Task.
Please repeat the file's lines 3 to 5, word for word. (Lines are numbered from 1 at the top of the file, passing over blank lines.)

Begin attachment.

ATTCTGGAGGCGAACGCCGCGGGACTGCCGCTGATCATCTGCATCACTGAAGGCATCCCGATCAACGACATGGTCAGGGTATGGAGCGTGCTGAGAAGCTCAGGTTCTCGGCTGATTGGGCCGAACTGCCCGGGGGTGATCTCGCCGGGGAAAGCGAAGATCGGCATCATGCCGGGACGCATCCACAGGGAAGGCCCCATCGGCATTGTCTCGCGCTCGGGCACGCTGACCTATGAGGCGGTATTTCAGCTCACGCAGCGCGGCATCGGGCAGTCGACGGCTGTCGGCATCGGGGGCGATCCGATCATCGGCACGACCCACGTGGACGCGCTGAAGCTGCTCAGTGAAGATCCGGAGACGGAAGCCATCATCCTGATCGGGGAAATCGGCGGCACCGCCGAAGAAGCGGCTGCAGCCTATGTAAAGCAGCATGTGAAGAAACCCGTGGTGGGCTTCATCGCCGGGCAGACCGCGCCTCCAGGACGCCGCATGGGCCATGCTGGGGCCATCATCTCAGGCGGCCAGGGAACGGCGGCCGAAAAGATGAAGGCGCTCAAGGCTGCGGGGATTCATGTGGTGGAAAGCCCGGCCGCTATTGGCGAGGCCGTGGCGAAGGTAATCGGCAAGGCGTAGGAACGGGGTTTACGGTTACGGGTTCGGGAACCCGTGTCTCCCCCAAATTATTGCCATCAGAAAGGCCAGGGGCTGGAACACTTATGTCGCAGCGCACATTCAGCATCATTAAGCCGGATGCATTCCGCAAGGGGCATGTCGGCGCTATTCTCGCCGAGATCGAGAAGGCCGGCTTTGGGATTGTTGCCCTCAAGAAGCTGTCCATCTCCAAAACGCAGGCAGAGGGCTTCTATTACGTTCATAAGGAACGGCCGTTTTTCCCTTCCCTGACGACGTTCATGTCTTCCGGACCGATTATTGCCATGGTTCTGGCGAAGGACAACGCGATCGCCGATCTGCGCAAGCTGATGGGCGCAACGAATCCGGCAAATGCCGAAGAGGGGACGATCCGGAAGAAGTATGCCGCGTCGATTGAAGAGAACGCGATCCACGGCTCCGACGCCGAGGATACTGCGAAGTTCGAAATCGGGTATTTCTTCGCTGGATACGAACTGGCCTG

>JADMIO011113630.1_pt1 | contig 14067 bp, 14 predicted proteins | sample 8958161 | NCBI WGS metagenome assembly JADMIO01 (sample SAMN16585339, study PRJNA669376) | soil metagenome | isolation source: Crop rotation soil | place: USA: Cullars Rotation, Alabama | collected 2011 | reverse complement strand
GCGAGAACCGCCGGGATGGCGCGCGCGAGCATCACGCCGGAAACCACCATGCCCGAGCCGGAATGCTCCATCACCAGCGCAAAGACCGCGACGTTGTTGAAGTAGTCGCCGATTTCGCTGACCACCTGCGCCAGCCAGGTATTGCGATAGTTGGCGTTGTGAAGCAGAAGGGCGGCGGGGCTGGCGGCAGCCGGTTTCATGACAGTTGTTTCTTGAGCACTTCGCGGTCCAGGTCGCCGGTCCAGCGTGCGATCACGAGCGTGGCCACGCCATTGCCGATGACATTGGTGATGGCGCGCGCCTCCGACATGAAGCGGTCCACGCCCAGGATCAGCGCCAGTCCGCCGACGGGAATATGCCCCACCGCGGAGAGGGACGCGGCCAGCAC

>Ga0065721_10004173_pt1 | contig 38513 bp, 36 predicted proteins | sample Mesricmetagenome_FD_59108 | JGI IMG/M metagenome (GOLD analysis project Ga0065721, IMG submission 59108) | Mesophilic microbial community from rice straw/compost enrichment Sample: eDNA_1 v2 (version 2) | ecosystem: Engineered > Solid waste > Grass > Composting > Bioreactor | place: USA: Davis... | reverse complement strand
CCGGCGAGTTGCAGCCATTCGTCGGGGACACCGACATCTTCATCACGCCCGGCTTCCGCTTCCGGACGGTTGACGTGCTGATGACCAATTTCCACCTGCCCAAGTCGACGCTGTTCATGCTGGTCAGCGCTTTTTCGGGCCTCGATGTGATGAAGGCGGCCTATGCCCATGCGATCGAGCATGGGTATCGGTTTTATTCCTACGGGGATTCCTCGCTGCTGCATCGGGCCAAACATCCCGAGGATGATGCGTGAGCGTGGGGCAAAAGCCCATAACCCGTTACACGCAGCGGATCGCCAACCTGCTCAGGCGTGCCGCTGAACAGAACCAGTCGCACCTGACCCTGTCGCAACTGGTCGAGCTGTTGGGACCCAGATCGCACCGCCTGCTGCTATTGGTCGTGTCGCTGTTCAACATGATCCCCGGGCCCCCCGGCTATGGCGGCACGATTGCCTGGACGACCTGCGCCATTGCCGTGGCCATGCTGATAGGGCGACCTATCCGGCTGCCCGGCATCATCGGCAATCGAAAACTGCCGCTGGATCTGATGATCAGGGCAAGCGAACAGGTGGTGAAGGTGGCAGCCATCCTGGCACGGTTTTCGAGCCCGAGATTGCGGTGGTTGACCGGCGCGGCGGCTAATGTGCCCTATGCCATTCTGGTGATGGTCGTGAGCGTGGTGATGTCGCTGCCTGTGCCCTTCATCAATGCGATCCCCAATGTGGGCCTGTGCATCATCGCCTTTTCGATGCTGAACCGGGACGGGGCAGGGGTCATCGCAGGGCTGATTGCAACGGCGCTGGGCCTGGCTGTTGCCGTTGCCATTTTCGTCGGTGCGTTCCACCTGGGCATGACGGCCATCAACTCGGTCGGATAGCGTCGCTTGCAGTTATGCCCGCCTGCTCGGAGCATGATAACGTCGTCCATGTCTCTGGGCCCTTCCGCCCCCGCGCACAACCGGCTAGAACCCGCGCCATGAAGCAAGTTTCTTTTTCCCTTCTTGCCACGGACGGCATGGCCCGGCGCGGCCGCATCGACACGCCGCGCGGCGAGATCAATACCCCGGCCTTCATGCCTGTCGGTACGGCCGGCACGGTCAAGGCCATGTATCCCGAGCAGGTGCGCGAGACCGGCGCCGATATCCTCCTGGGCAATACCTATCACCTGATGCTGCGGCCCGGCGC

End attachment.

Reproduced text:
GCGAGAACCGCCGGGATGGCGCGCGCGAGCATCACGCCGGAAACCACCATGCCCGAGCCGGAATGCTCCATCACCAGCGCAAAGACCGCGACGTTGTTGAAGTAGTCGCCGATTTCGCTGACCACCTGCGCCAGCCAGGTATTGCGATAGTTGGCGTTGTGAAGCAGAAGGGCGGCGGGGCTGGCGGCAGCCGGTTTCATGACAGTTGTTTCTTGAGCACTTCGCGGTCCAGGTCGCCGGTCCAGCGTGCGATCACGAGCGTGGCCACGCCATTGCCGATGACATTGGTGATGGCGCGCGCCTCCGACATGAAGCGGTCCACGCCCAGGATCAGCGCCAGTCCGCCGACGGGAATATGCCCCACCGCGGAGAGGGACGCGGCCAGCAC

>Ga0065721_10004173_pt1 | contig 38513 bp, 36 predicted proteins | sample Mesricmetagenome_FD_59108 | JGI IMG/M metagenome (GOLD analysis project Ga0065721, IMG submission 59108) | Mesophilic microbial community from rice straw/compost enrichment Sample: eDNA_1 v2 (version 2) | ecosystem: Engineered > Solid waste > Grass > Composting > Bioreactor | place: USA: Davis... | reverse complement strand
CCGGCGAGTTGCAGCCATTCGTCGGGGACACCGACATCTTCATCACGCCCGGCTTCCGCTTCCGGACGGTTGACGTGCTGATGACCAATTTCCACCTGCCCAAGTCGACGCTGTTCATGCTGGTCAGCGCTTTTTCGGGCCTCGATGTGATGAAGGCGGCCTATGCCCATGCGATCGAGCATGGGTATCGGTTTTATTCCTACGGGGATTCCTCGCTGCTGCATCGGGCCAAACATCCCGAGGATGATGCGTGAGCGTGGGGCAAAAGCCCATAACCCGTTACACGCAGCGGATCGCCAACCTGCTCAGGCGTGCCGCTGAACAGAACCAGTCGCACCTGACCCTGTCGCAACTGGTCGAGCTGTTGGGACCCAGATCGCACCGCCTGCTGCTATTGGTCGTGTCGCTGTTCAACATGATCCCCGGGCCCCCCGGCTATGGCGGCACGATTGCCTGGACGACCTGCGCCATTGCCGTGGCCATGCTGATAGGGCGACCTATCCGGCTGCCCGGCATCATCGGCAATCGAAAACTGCCGCTGGATCTGATGATCAGGGCAAGCGAACAGGTGGTGAAGGTGGCAGCCATCCTGGCACGGTTTTCGAGCCCGAGATTGCGGTGGTTGACCGGCGCGGCGGCTAATGTGCCCTATGCCATTCTGGTGATGGTCGTGAGCGTGGTGATGTCGCTGCCTGTGCCCTTCATCAATGCGATCCCCAATGTGGGCCTGTGCATCATCGCCTTTTCGATGCTGAACCGGGACGGGGCAGGGGTCATCGCAGGGCTGATTGCAACGGCGCTGGGCCTGGCTGTTGCCGTTGCCATTTTCGTCGGTGCGTTCCACCTGGGCATGACGGCCATCAACTCGGTCGGATAGCGTCGCTTGCAGTTATGCCCGCCTGCTCGGAGCATGATAACGTCGTCCATGTCTCTGGGCCCTTCCGCCCCCGCGCACAACCGGCTAGAACCCGCGCCATGAAGCAAGTTTCTTTTTCCCTTCTTGCCACGGACGGCATGGCCCGGCGCGGCCGCATCGACACGCCGCGCGGCGAGATCAATACCCCGGCCTTCATGCCTGTCGGTACGGCCGGCACGGTCAAGGCCATGTATCCCGAGCAGGTGCGCGAGACCGGCGCCGATATCCTCCTGGGCAATACCTATCACCTGATGCTGCGGCCCGGCGC